Saranac Lake voters paying more attention
The spirit of democracy has risen again in Saranac Lake. Specifically, we are excited that voter turnout in Tuesday’s village board election was much higher than usual. We are also grateful to all four candidates or their willingness to put themselves out there, and we congratulate winners Rich Shapiro and Tom Catillaz.
Eight hundred and twenty-six people voted. On one hand, that’s not all that high — only 28% of the village’s 2,941 registered voters (numbers from village Clerk Kareen Tyler) and 16% of the total village population of 5,200 (2019 U.S. Census Bureau estimate).
Still, it’s well over triple the anemic 250-voter turnout of the last village election in 2018. Granted, that one was uncontested; the last two contested village elections, in 2016 and 2014, each drew somewhere around 500 voters. That, sadly, has been a fairly typical over the past few decades.
Still, 826 is a far cry from the highest voter turnout this village has seen. More than 1,400 people voted in the 2006 election, with a Walmart hanging in the balance. The 2003 election drew 1,117, and the 1991 election drew 1,125, according to past Enterprise reports. History columnist Howard Riley recalled recently that 1,862 people voted in the 1963 village election, when he won a seat on the board (and when, it’s worth noting, the village then had significantly more residents).
One possible reason for the increase was that more people were more willing to try absentee voting due to the pandemic, which meant they could vote at their convenience without leaving home. But still, they needed motivation to request ballots and return them.
From time to time, big issues and new energy drive people to vote in higher numbers. In 2006 the issue was obvious. Democrats, who urged caution on Walmart’s plan to build a Supercenter where Aldi and Carcuzzi are now, swept to victory, and Republican candidates, who supported Walmart, bemoaned afterward that other issues had been steamrolled.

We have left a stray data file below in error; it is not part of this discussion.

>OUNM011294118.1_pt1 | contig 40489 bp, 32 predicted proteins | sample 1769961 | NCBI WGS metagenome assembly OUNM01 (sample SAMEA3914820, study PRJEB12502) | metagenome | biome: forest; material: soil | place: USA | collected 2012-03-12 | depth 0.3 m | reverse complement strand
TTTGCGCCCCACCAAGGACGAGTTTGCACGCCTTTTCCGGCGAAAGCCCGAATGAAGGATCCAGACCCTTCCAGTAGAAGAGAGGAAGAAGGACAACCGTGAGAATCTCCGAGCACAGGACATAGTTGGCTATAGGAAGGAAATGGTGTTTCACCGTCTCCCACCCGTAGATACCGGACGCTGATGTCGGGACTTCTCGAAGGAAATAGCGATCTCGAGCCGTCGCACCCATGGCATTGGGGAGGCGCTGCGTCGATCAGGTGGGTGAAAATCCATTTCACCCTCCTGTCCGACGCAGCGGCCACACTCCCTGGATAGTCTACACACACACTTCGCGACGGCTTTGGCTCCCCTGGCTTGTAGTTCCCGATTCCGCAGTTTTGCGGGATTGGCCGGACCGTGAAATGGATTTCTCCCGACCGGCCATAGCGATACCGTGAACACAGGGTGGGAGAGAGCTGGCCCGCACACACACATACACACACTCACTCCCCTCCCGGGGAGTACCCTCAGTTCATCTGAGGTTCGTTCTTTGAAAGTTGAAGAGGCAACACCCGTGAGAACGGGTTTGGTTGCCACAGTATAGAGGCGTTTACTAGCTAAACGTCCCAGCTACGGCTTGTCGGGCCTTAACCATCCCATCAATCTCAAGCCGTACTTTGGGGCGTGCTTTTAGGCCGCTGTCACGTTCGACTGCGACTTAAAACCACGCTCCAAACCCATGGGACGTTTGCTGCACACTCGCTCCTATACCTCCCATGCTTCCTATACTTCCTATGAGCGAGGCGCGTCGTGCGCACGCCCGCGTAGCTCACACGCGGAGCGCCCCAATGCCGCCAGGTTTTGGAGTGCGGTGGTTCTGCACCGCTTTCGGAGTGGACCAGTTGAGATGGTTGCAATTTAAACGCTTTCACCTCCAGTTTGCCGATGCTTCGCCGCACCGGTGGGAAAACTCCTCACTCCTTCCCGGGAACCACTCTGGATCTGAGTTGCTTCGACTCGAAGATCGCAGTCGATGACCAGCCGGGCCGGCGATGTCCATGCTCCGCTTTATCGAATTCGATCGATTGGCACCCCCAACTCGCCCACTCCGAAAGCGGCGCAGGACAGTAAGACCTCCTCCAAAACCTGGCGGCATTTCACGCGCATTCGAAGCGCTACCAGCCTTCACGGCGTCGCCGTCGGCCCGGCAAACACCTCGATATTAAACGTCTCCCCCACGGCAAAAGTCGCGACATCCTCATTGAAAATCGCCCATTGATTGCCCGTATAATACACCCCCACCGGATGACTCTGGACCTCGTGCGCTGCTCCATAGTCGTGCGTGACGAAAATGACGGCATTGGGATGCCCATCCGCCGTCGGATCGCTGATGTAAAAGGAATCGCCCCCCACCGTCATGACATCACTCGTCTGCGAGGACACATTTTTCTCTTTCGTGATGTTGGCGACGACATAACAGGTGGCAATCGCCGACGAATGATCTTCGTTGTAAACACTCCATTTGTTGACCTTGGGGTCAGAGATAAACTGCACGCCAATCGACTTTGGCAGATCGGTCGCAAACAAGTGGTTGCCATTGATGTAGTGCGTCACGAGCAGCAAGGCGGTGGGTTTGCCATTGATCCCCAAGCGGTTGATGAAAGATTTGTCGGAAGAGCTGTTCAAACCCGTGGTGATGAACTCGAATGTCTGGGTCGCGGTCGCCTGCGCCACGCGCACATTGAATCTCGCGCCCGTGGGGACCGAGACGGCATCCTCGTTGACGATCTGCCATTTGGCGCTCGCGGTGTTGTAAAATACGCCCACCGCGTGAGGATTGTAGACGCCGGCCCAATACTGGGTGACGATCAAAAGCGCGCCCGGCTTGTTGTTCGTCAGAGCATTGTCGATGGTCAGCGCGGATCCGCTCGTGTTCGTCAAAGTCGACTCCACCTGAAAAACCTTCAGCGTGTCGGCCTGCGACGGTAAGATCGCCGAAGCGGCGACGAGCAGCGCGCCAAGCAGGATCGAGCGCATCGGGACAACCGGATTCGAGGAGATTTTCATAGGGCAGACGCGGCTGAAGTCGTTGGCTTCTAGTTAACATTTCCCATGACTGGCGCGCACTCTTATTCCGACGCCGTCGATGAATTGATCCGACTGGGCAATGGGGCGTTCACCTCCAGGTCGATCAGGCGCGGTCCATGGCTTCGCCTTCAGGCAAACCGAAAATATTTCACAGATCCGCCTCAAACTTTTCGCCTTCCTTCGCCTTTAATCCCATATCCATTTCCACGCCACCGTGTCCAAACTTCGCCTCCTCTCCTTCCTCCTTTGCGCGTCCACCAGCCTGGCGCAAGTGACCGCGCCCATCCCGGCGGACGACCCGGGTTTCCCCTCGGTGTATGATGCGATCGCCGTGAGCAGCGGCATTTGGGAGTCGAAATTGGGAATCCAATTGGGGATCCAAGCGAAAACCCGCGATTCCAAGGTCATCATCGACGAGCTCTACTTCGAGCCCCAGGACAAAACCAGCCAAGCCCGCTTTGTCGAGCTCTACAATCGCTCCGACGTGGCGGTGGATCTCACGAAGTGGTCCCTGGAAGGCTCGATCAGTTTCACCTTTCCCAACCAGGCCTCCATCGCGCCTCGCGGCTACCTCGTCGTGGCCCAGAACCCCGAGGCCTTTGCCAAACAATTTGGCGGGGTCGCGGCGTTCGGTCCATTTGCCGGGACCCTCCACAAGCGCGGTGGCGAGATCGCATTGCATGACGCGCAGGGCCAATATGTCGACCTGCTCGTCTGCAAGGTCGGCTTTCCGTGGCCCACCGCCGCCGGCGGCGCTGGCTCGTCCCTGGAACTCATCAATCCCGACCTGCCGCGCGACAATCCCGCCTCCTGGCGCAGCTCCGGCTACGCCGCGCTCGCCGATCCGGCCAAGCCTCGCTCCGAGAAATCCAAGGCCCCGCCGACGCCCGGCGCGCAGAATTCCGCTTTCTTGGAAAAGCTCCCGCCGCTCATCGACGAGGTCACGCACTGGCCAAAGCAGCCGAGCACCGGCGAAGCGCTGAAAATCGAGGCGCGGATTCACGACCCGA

This time around there was no issue that big, but it was different to have a contest of Democrats (the now-reelected incumbents) vs. democratic socialists. The race was looking very sleepy at its original March election date. Only 18 people shoed up for a debate we hosted, and we had received only seven letters. But then some local residents formed a new progressive group, the High Peaks chapter of the Democratic Socialists of America, challenging the all-Democrat board on its response to police reform, racist graffiti and the proposed Adirondack Pregnancy Center. The DSA endorsed Green Party candidate Fred Balzac and then Trevor Sussey, who joined as a write-in candidate since the ballot had been locked in months before.
These activists added a great deal of passion and energy to the race. Enterprise readers saw that every day on the Opinion page. We published dozens of letters on this race. But in the end, the DSA didn’t have the numbers to carry the day, and Saranac Lake went with the more moderate Democrats.
There were no Republicans in the running this time, but there are still many Republican voters in the village. Presumably many of them voted for Democrats this time around. A few Republicans endorsed Democrats in letters to the editor, warning against the democratic socialists’ agenda. Did aversion to socialism drive higher turnout? It’s hard to say.
We hope all that citizen engagement doesn’t go to waste. This community needs people who care enough to speak up and get involved. We hope this election shows the village board that people are paying attention to the details of what they do, and that Saranac Lakers are eager for a government that solves problems and serves the common good.
They also want a village government that is transparent. The current board is too comfortable discussing issues via email, outside of the public eye. This goes against at least the spirit of the Open Meetings Law, which begins with this declaration:
“It is essential to the maintenance of a democratic society that the public business be performed in an open and public manner and that the citizens of this state be fully aware of and able to observe the performance of public officials and attend and listen to the deliberations and decisions that go into the making of public policy. The people must be able to remain informed if they are to retain control over those who are their public servants. It is the only climate under which the commonweal will prosper and enable the governmental process to operate for the benefit of those who created it.”
Villagers reelected incumbents this time around, but they will continue to be watchful. They only get to vote once every two years, but they have ways of making their voices heard all the time. Not only can they speak up at meetings, but they can write letters and Guest Commentaries to this newspaper, and we are happy to publish them.